The Independent: Macron must tackle police brutality and social exclusion


The Independent said, in an article that French president Emmanuel Macron must tackle police brutality and social exclusion.

The situation in France appears to be more serious than other recent unrest, such as this year’s protests against pension reform and the yellow vest riots five years ago.

The current wave of unrest is similar to, and perhaps more serious than, the three weeks of riots that followed the electrocution of two teenagers who hid in a power station to escape police in 2005.

In addition, you see that this time it seems that the French police are more wrong, or at least the officer who shot and killed Nael, 17 years old.

It seems that the response of Emmanuel Macron, the French President, was more responsible than that of Nicolas Sarkozy, the Minister of the interior, 18 years ago.

President Macron called the shootings “inexcusable and unforgivable”, while Sarkozy described the teenage dead as looters, sparking tensions in 2005.

The tragedy in both cases is that the rioters often damage their own neighborhoods, setting fire to the shops their families use and destroying the streetcars and buses on which their communities depend.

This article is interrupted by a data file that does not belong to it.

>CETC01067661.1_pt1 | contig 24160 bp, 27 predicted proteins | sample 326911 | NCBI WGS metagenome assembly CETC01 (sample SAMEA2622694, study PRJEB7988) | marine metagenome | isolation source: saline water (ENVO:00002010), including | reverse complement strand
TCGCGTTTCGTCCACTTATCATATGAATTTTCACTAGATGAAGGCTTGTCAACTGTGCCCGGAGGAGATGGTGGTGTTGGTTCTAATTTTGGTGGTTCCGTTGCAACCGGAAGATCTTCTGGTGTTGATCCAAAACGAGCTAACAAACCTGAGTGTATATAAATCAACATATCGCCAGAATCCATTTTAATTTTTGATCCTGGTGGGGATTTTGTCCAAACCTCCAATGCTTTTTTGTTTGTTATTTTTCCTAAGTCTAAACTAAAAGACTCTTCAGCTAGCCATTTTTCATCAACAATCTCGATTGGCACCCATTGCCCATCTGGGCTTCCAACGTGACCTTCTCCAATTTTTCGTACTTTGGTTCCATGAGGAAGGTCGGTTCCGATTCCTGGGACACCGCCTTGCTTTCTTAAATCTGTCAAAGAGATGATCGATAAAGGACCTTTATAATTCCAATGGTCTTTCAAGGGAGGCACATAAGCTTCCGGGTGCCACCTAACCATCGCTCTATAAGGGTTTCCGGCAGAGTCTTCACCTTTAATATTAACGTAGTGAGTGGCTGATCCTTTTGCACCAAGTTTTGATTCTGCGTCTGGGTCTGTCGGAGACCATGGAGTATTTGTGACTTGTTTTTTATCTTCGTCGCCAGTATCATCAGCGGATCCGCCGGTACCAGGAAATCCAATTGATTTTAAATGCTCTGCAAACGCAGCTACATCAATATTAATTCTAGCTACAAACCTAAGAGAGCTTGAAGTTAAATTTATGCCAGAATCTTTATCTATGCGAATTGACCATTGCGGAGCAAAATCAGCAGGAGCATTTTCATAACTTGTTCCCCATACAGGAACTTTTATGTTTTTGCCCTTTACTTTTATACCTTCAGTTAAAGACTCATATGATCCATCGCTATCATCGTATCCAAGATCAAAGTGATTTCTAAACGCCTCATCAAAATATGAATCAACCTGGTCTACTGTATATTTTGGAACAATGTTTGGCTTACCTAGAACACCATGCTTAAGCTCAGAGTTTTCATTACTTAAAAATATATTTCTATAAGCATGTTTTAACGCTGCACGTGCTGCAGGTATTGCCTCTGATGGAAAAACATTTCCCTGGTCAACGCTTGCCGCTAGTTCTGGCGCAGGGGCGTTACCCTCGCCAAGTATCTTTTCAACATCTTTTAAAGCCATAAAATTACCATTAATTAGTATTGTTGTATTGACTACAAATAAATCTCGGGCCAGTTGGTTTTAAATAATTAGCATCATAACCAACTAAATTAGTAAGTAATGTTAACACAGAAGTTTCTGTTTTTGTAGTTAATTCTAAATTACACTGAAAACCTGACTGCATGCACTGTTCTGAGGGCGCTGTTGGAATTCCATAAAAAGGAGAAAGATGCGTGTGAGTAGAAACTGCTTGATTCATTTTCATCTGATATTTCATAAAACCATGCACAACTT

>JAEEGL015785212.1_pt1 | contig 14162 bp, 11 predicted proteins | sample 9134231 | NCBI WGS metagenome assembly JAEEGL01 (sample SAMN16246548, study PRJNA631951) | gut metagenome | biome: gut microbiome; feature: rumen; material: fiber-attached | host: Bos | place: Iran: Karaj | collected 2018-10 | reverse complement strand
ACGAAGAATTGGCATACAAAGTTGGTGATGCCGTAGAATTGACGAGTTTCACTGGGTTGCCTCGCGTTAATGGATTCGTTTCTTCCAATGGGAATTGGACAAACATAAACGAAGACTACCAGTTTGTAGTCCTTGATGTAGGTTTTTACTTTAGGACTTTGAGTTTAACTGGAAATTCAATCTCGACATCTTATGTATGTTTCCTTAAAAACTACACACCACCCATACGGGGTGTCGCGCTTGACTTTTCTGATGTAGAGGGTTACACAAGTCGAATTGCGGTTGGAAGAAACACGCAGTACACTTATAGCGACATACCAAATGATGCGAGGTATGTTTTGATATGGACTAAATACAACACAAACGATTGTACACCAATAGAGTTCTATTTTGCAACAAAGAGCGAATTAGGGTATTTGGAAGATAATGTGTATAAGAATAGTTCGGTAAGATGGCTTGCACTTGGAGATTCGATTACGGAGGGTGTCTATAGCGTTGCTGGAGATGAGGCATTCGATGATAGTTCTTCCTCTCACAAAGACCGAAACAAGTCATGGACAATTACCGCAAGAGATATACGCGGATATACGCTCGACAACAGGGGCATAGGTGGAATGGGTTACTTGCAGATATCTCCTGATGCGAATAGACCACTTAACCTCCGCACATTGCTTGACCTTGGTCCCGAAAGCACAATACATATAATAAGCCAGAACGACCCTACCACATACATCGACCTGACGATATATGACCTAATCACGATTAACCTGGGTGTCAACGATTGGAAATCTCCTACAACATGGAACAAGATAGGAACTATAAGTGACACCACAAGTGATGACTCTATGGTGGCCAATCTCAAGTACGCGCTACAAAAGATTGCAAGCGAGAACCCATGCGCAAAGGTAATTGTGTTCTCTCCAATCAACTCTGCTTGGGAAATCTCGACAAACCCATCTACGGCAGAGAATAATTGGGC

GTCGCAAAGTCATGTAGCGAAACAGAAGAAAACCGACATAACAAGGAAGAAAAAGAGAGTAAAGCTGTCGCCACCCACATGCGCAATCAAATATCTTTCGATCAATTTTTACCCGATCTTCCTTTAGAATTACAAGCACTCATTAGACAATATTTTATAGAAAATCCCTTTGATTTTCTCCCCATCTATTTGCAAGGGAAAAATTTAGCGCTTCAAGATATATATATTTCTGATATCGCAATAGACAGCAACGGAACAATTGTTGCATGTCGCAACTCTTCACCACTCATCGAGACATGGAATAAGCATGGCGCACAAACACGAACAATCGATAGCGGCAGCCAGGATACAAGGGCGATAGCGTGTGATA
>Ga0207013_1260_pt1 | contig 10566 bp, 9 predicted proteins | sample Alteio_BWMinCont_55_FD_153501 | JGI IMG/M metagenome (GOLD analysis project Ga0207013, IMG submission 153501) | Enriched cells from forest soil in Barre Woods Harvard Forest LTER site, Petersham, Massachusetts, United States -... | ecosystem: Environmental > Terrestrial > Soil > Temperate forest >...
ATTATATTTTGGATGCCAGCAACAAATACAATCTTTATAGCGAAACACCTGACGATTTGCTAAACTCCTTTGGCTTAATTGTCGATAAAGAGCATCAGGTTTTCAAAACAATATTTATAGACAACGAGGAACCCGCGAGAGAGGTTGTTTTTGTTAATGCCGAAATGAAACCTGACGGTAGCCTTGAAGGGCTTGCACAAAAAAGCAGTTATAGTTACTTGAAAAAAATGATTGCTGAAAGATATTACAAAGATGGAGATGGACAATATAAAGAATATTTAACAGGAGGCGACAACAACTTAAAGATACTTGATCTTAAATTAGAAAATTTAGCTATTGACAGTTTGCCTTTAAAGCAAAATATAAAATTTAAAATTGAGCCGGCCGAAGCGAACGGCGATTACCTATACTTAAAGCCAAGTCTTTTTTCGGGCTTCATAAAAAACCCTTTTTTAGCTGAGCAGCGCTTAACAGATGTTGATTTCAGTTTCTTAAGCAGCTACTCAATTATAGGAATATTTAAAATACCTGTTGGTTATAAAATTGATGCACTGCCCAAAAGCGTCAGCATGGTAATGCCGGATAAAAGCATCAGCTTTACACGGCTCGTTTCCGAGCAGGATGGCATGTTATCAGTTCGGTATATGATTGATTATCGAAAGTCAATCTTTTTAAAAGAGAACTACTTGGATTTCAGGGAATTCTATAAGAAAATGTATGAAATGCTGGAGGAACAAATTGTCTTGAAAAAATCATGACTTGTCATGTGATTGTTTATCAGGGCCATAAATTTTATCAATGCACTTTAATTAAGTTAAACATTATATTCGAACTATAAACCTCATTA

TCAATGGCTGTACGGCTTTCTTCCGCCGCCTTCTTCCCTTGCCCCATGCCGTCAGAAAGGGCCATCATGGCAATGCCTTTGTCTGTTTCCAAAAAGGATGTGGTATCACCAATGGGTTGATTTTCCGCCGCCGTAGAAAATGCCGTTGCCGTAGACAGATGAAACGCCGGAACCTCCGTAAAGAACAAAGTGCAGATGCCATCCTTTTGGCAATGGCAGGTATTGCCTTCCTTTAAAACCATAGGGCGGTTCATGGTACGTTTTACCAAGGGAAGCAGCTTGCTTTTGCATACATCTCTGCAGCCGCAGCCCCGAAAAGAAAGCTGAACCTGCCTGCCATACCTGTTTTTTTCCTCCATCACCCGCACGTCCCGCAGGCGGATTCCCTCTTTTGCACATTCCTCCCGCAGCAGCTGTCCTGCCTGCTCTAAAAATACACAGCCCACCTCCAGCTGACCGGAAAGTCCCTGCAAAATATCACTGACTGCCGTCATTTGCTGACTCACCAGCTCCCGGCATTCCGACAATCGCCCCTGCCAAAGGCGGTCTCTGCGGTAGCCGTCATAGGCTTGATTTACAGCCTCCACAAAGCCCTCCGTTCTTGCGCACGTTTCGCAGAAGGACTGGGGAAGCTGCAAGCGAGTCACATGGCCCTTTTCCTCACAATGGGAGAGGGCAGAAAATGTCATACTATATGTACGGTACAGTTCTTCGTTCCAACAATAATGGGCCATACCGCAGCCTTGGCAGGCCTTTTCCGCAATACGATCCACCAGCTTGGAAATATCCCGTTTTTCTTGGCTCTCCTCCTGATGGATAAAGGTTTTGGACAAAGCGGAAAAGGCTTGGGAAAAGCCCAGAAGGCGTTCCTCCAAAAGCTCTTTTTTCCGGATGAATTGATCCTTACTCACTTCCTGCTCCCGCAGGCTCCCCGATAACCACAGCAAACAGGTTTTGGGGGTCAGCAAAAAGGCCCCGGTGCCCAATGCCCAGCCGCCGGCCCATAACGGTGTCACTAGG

As the French football team, most of whose members were born in the same suburbs, said in an appeal for calm on Friday, the hooligans are engaged in a “genuine process of self-destruction”.

In the Independent newspaper opinion, the outrage over police violence sparked pent-up grievances against police brutality in multi-ethnic apartment complexes in major cities in France.

In some cases, the anger has mingled with criminal looting, but the underlying resentment is justified.

As if the French police wanted to prove deliberate violence in multi-ethnic societies, the French police unions issued a statement on Friday describing rioters as “insects” and “savage hordes,” and warning that the country was in the midst of a civil war.

Moreover, if we Brits think our police have problems with racist attitudes, the situation in France is even worse.

The problem of social cohesion is also worse, as large numbers of French citizens of North African origin tend to be concentrated in the big cities, where they find the police dealing with them as an occupation.

Macron’s reaction may be appropriate at first, but he needs to launch an urgent program to reform the police and social measures.

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